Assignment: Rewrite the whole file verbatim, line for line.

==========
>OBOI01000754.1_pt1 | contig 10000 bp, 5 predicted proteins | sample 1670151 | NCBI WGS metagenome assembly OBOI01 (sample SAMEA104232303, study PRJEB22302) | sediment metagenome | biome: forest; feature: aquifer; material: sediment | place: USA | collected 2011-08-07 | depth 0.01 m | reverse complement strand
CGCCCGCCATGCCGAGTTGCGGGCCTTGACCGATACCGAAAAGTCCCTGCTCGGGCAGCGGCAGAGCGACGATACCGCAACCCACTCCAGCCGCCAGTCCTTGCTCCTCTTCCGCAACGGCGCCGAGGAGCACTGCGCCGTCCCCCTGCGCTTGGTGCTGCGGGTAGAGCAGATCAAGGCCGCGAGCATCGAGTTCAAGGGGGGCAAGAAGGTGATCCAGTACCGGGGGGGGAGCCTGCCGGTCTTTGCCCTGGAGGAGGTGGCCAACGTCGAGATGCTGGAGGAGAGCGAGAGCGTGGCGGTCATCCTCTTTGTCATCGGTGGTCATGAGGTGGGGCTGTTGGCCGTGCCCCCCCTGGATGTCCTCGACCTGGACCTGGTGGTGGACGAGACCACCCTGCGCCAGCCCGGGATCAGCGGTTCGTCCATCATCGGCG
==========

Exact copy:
>OBOI01000754.1_pt1 | contig 10000 bp, 5 predicted proteins | sample 1670151 | NCBI WGS metagenome assembly OBOI01 (sample SAMEA104232303, study PRJEB22302) | sediment metagenome | biome: forest; feature: aquifer; material: sediment | place: USA | collected 2011-08-07 | depth 0.01 m | reverse complement strand
CGCCCGCCATGCCGAGTTGCGGGCCTTGACCGATACCGAAAAGTCCCTGCTCGGGCAGCGGCAGAGCGACGATACCGCAACCCACTCCAGCCGCCAGTCCTTGCTCCTCTTCCGCAACGGCGCCGAGGAGCACTGCGCCGTCCCCCTGCGCTTGGTGCTGCGGGTAGAGCAGATCAAGGCCGCGAGCATCGAGTTCAAGGGGGGCAAGAAGGTGATCCAGTACCGGGGGGGGAGCCTGCCGGTCTTTGCCCTGGAGGAGGTGGCCAACGTCGAGATGCTGGAGGAGAGCGAGAGCGTGGCGGTCATCCTCTTTGTCATCGGTGGTCATGAGGTGGGGCTGTTGGCCGTGCCCCCCCTGGATGTCCTCGACCTGGACCTGGTGGTGGACGAGACCACCCTGCGCCAGCCCGGGATCAGCGGTTCGTCCATCATCGGCG